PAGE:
With the advancement of photo editing technology, photographic filters are now obsolete. They are now relics of a bygone era of photography.

Or are filters really useless today?

Truth is, there are still reasons for using old-fashioned photography filters. These are special glasses that you put in front of your lens. Used correctly, you can produce stunning effects that could take a lot of time or effort to create without filters. Furthermore, when real estate photo editing processes are applied, images become even more amazing!

Here are five filters that might be useful to have in your camera bag whenever you go out and shoot properties.

1. Skylight or UV filter

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Purpose: protects your lens from damage or dirt

A skylight or UV filter is a transparent filter that prevents dirt, dust, grime, or droplets of water from damaging or dirtying your lens. It is a smart and economical way to protect one of the most vital, expensive, and hard-to-replace parts of your camera. Keep the filter on, especially when you’re shooting in dusty, wet, or muddy environments.

The glass also filters our some UV light and reduces haze.

2. Polarizer

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Purpose: enhances color saturation and reduces reflections in non-metallic objects

A polarizer usually has a rotating mount. Their effects vary as you turn the filter. Watch the effect through the camera’s viewfinder or rear screen. As you rotate the filter, you will see reflections in water, glass, and other non-metallic objects appear and disappear.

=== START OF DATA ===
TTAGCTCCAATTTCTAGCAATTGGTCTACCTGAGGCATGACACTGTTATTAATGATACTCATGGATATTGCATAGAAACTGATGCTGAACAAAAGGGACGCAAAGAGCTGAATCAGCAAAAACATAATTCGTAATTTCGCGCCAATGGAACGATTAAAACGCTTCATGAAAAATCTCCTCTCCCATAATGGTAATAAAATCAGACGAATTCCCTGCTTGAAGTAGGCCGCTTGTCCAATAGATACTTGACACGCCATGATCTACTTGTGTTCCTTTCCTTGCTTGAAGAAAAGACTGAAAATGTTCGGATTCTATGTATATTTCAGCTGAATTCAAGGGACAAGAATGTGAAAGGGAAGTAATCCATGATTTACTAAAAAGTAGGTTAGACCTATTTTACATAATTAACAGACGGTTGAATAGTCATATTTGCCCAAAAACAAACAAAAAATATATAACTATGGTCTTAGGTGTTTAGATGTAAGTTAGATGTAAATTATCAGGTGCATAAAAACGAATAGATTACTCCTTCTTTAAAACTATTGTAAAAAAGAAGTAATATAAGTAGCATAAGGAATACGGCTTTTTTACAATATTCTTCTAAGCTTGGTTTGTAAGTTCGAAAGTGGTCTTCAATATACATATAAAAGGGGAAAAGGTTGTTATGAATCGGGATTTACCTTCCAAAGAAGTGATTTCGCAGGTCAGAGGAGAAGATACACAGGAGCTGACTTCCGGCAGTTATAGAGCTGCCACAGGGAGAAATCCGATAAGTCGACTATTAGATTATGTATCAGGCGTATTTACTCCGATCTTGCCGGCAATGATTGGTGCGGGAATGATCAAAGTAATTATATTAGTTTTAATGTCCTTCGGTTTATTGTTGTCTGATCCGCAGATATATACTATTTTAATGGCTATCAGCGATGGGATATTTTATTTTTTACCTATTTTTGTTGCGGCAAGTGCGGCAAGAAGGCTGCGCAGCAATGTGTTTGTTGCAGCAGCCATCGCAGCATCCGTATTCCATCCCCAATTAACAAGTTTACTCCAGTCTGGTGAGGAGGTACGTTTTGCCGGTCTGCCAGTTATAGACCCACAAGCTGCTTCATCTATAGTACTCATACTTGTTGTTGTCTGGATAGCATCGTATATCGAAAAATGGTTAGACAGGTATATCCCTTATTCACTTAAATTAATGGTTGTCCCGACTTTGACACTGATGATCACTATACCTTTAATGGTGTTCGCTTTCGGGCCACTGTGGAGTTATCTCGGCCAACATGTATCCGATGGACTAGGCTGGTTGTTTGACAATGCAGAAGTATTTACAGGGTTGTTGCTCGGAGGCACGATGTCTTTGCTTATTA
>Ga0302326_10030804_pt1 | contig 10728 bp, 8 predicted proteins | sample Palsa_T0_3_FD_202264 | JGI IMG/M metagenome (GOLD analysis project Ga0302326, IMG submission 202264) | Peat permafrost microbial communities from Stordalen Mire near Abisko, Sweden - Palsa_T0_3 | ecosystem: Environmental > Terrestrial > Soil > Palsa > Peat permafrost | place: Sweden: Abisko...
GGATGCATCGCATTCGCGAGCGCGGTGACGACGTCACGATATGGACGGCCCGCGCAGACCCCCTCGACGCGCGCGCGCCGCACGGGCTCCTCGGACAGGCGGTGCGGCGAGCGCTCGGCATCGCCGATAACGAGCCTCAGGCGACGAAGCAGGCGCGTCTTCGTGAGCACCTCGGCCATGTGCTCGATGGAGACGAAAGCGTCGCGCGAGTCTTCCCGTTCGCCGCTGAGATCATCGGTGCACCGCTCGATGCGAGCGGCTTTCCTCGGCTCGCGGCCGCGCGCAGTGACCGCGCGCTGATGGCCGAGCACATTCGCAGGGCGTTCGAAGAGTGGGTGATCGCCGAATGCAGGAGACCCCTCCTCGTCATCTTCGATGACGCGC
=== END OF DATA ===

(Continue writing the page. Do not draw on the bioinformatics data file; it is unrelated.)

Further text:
A polarizer also increases color saturation. For example, for exterior real estate shots, it darkens blue skies, allowing better contrast between the sky, clouds, and the property itself.

3. Neutral density filter

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Purpose: enables you to use wider apertures or longer shutter speeds in prevailing light conditions

Neutral density filters act as “sunglasses”, reducing the amount of light that enters your camera lens and reaches the sensor. It does this without affecting the colors.

Unlike polarizers, you don’t need to position the filter. Furthermore, you can use the focusing and metering systems of your camera normally.

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4. Graduated neutral density filter

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Purpose: balances exposures between bright backgrounds (such as a sunny sky) and darker foregrounds. This is a useful filter, particularly when shooting backlit exteriors, for example, when the sun is directly behind the house.

The filter has a dark tint at the top and clear glass at the bottom. By placing the dark section of the glass over a bright sky and aligning the transition between dark and clear on the horizon, you can achieve a shot with more balanced exposures between the foreground and background.

Graduated neutral density filters often come in different strengths in the dark portion and with different transition between the clear and dark areas. Two types of transitions exist: hard or soft.

Hard transitions go from clear to dark very abruptly. These are best used to shoot photos with clear and uncluttered horizons such as images of a home with a seascape backdrop.

On the other hand, soft gradients have a more gradual change from clear to dark. These are suited for images whose backgrounds have mountains, trees, or skyscrapers above the horizon.

It is important to correctly position the filter so that the transition between the dark and clear parts of the filter lines up with the horizon.

5. Variable neutral density filter

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Purpose: balances exposures for very long shutter speeds. It can be used to simulate shallow depth-of-field effects in bright conditions

With this filter, you can adjust the “strength” of the tint by rotating the filter elements. Affix the filter to the lens before framing the shot. Set to manual exposure and focus. Then adjust the filter to its lowest strength, gradually increasing to the desired effect as you compose your shot. You can check the image through your viewfinder or rear screen.

Are you using filters for real estate photography? If not, give them a try! They will surely add more depth and variety to your real estate photos.